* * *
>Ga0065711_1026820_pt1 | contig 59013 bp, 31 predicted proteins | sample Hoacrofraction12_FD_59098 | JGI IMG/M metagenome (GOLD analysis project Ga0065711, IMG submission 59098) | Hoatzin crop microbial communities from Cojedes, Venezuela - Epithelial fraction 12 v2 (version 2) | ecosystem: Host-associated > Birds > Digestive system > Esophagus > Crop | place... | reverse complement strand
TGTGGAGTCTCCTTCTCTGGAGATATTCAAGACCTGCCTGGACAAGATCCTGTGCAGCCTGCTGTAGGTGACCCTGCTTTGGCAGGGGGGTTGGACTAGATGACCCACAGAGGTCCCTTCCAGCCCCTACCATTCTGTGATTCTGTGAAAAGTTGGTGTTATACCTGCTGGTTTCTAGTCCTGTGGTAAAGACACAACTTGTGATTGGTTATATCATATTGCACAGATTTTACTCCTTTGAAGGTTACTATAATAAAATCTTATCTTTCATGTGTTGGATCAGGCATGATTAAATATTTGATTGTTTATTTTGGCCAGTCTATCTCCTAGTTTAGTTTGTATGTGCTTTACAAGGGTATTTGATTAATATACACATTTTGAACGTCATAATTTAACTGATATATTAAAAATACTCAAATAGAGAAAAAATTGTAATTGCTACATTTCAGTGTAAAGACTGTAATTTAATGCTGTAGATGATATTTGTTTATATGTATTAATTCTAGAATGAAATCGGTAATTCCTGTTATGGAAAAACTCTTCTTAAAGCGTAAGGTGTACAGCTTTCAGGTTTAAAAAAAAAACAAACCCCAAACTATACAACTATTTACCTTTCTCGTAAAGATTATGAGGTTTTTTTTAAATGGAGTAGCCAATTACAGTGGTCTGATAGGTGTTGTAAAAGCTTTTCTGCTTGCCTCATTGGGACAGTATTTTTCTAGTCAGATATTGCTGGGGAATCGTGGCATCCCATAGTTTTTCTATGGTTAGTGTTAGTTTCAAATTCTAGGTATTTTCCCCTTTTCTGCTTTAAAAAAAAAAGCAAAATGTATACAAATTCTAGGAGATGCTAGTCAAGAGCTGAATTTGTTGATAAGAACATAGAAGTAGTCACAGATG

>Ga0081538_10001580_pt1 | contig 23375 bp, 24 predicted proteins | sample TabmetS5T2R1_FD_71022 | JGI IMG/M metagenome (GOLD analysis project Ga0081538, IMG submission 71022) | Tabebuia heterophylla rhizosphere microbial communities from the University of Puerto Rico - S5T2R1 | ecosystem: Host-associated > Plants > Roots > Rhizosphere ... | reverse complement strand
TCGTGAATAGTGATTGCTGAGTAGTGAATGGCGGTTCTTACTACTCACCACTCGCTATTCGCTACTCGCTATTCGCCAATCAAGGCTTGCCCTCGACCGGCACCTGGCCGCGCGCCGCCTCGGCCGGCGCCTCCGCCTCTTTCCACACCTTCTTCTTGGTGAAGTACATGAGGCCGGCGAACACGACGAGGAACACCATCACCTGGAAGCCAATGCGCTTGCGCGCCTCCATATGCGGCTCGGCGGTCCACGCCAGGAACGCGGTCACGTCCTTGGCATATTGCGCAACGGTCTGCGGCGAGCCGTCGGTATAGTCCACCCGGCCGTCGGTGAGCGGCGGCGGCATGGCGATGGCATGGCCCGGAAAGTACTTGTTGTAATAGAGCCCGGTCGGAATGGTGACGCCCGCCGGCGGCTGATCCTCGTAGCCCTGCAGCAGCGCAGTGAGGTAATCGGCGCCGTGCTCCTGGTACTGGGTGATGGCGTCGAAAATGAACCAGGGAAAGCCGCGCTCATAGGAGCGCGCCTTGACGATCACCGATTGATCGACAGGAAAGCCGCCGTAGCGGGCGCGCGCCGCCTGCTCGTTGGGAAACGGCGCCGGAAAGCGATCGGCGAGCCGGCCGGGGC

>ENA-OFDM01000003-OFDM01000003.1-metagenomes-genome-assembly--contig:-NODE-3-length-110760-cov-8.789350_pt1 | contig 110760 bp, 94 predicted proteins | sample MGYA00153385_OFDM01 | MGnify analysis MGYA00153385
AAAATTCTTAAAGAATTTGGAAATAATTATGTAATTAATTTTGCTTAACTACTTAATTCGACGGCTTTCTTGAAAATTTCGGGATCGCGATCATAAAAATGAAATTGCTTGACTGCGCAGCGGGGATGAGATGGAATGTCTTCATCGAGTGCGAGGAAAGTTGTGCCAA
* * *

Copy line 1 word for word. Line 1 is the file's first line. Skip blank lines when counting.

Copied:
>Ga0065711_1026820_pt1 | contig 59013 bp, 31 predicted proteins | sample Hoacrofraction12_FD_59098 | JGI IMG/M metagenome (GOLD analysis project Ga0065711, IMG submission 59098) | Hoatzin crop microbial communities from Cojedes, Venezuela - Epithelial fraction 12 v2 (version 2) | ecosystem: Host-associated > Birds > Digestive system > Esophagus > Crop | place... | reverse complement strand